HMOs - Guide to Understanding Houses of Multiple Occupation

Published: 10/11/2023

Definition of HMO: Houses in Multiple Occupation (HMO), or a House of Multiple Occupancy is an entire house or flat that is rented out to two or more tenants who are not from the same household, as defined by the Housing Act 2004.

Do You Need an HMO License?
The necessity of obtaining an HMO license hinges on various factors, including the number of people residing in the property and the specific council ward in which it's located. To demystify the rules, let's address some crucial questions surrounding HMO licensing.

Understanding HMO Licensing
First and foremost, what exactly is HMO licensing? An HMO, or House in Multiple Occupation, is a house or flat occupied by three or more individuals from two or more households who share common facilities.

Mandatory Licensing
By law, large HMOs housing five or more tenants sharing facilities must be licensed by their local council. This is called mandatory licensing and applies to large HMOs throughout England.

Additional Licensing
This license is required when three or more individuals - capped at 5 individuals - making up two or more households are sharing facilities. It is important to note that not all councils enforce or apply Additional Licenses within their borough, but many London councils do enforce them, with the Royal Borough of Greenwich and Tower Hamlets due to enforce these from early 2024.

Selective Licensing
The Housing Act of 2004 grants local councils the authority to introduce selective landlord licenses applicable to privately rented properties within specified geographic areas. If your property is located within these specific geographic areas, or council wards then an application must be made with the local council.

Determining Your Property's Licensing Needs
If your property accommodates five or more unrelated tenants who share facilities, you will likely require an HMO license. For smaller HMOs, detailed information can be found on the council's website. It's worth noting that some properties may be exempt from these regulations, so be sure to check if any exemptions apply to your situation.

Meeting Licensing Standards
To secure an HMO landlord's license, your property must meet specific standards and conditions. These standards are in place to ensure the property is safe and habitable for your tenants. Typically, HMO landlords must demonstrate compliance with gas and electrical safety standards, the correct smoke alarm system installation, and a valid tenancy agreement for each occupant.  Moreover, you must prove you are a 'fit and proper person' to hold the license.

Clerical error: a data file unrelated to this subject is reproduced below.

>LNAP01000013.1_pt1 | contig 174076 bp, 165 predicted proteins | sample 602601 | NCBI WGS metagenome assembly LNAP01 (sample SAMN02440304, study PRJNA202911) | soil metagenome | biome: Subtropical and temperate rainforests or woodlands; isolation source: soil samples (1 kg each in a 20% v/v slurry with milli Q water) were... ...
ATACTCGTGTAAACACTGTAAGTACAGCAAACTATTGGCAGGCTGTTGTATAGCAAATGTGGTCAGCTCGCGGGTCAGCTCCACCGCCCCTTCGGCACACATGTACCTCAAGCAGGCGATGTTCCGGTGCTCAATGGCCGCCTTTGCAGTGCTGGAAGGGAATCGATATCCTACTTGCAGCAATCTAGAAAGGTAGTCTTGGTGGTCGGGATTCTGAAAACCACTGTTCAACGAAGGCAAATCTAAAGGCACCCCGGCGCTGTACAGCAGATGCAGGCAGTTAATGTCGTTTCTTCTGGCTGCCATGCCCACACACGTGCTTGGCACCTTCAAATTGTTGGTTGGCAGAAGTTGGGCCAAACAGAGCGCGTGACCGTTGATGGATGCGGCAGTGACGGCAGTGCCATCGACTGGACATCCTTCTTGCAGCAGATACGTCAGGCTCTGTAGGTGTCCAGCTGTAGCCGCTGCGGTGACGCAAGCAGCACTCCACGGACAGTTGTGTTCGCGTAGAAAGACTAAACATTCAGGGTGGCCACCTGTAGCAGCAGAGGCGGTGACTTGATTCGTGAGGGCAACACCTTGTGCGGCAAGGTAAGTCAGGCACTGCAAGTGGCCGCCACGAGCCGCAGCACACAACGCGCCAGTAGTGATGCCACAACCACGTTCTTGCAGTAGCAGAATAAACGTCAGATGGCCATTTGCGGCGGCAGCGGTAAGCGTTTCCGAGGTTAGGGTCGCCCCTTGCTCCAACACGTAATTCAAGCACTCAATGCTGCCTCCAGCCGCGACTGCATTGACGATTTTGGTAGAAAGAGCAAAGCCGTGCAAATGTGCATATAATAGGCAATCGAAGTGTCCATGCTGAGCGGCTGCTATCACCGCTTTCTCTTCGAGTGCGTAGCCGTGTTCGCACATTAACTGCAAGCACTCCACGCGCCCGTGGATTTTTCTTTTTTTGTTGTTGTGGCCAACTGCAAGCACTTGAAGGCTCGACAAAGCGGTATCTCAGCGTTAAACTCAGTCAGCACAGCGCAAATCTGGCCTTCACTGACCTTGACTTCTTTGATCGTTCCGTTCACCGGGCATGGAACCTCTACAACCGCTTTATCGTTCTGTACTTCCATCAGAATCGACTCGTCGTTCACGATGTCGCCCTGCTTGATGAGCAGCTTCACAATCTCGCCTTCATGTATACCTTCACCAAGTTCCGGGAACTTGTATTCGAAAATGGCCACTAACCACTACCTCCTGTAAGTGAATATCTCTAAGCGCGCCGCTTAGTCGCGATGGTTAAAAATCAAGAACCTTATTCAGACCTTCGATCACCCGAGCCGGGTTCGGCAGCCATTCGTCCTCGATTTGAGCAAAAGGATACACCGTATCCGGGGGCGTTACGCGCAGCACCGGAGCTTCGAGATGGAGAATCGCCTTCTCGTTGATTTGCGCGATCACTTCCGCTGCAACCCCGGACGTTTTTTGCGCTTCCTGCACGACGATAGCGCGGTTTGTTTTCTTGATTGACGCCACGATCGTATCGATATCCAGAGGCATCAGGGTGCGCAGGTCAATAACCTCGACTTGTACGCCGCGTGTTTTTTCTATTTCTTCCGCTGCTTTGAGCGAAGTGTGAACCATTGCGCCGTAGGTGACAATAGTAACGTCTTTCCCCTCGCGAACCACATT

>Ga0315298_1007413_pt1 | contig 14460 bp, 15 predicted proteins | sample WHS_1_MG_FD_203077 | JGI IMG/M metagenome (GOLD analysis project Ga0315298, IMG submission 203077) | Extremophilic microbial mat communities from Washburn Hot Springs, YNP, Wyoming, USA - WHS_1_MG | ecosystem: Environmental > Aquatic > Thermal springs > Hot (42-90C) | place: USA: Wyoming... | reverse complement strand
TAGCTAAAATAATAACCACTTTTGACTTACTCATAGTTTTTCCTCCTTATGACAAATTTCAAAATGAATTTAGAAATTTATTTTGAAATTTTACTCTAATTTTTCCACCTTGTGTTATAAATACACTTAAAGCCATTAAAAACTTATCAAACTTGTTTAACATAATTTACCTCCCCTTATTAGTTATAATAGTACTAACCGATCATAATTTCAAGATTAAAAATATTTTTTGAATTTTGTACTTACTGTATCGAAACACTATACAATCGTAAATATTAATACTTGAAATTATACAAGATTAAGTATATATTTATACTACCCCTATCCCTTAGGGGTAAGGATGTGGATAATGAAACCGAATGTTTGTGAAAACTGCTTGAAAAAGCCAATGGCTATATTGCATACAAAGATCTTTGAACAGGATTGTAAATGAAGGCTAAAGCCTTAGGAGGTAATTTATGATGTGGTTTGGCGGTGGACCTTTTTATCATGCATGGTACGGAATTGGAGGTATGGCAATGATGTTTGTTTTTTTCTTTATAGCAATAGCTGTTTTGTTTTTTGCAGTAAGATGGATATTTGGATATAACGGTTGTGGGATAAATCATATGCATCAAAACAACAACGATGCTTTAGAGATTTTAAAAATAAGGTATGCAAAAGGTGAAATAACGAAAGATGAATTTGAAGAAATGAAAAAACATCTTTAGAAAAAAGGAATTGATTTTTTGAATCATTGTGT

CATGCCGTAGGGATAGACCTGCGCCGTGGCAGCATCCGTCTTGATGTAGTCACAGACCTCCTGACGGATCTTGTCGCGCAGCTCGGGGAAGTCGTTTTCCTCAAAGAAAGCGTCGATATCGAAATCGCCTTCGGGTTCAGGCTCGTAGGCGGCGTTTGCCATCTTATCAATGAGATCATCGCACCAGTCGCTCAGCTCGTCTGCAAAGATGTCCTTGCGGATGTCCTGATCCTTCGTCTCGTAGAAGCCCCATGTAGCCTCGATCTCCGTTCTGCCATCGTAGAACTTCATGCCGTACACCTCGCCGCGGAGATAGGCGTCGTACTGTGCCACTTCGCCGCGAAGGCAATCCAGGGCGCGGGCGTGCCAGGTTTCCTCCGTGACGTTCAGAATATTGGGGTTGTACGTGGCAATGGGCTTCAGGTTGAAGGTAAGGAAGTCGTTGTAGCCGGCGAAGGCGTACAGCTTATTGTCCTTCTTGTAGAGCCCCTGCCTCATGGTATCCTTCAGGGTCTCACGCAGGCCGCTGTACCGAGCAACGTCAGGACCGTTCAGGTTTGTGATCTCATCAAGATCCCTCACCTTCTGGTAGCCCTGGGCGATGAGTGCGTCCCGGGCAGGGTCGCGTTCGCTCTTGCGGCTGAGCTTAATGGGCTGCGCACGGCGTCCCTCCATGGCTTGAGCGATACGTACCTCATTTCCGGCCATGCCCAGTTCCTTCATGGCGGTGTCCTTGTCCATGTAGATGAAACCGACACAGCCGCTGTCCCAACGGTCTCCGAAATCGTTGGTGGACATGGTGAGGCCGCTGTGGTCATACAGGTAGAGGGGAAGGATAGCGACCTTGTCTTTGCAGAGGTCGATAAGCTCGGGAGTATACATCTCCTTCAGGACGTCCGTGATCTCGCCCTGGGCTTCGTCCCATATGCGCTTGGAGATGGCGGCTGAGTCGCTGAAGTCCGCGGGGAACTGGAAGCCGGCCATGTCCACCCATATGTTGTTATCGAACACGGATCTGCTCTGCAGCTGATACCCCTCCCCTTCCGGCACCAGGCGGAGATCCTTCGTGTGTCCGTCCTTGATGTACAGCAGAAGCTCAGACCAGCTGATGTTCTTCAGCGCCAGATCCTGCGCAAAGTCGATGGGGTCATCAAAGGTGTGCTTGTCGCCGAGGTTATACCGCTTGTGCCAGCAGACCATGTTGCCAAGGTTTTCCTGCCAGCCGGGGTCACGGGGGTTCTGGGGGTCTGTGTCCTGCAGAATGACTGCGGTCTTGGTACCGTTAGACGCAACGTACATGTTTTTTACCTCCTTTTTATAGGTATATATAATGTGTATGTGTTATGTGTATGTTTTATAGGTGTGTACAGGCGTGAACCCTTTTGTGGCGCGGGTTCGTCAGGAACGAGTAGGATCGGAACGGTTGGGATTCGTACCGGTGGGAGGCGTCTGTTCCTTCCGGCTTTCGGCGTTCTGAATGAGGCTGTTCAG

Applying for an HMO License
When applying for an HMO license, the process occurs through the Council portal. Before you initiate your application, ensure you have all the necessary property information, including room sizes, details about the property's structure and safety equipment, and floor plans.

Furthermore, you'll need to join a landlord accreditation scheme to demonstrate your responsibility as a landlord. The Council website provides more details and links to accreditation schemes.

Renewing Your License
Renewing your HMO license is a straightforward process. You can apply for a new property license through the portal in the same manner as your original application, with similar fees.

Understanding License Costs
Licensing fees vary across councils. However, they are commonly divided into two instalments: Part A is paid upon application and Part B is payable upon license issuance.

License Duration
Typically, HMO licenses last five years, but this period may be reduced to three years if the council finds evidence of poor management or other issues. They also may expire earlier, on the expiration of the local councils HMO and Licensing scheme. Please check with your local council.

Consequences of Breaching License Conditions
Non-compliance with HMO licensing regulations can lead to severe consequences. Landlords who disregard these rules risk prosecution, a criminal record, and substantial fines. Alternatively, the council can impose a civil penalty of up to £30,000. Failing to apply for a license also leaves the door open for tenants to apply for a Rent Repayment Order (RRO), which allows them to reclaim the rent for up to 12 months' worth of rent. This is on top of any potential from the point of  period Moreover, failing to obtain a license may hinder your ability to secure one in the future, as you must pass the 'fit and proper person' test.

Appealing Council Decisions
If you disagree with the council's decision regarding your license application, you can appeal to the independent First-tier Tribunal (Property Chamber). Be sure to initiate this process within 28 days of the council's decision.

If you're a new landlord, consider contacting a letting agent for guidance on HMO licensing and other property-related concerns. Contact us today to discuss your property and explore how we can assist you. We're here to help with any property-related queries you may have.

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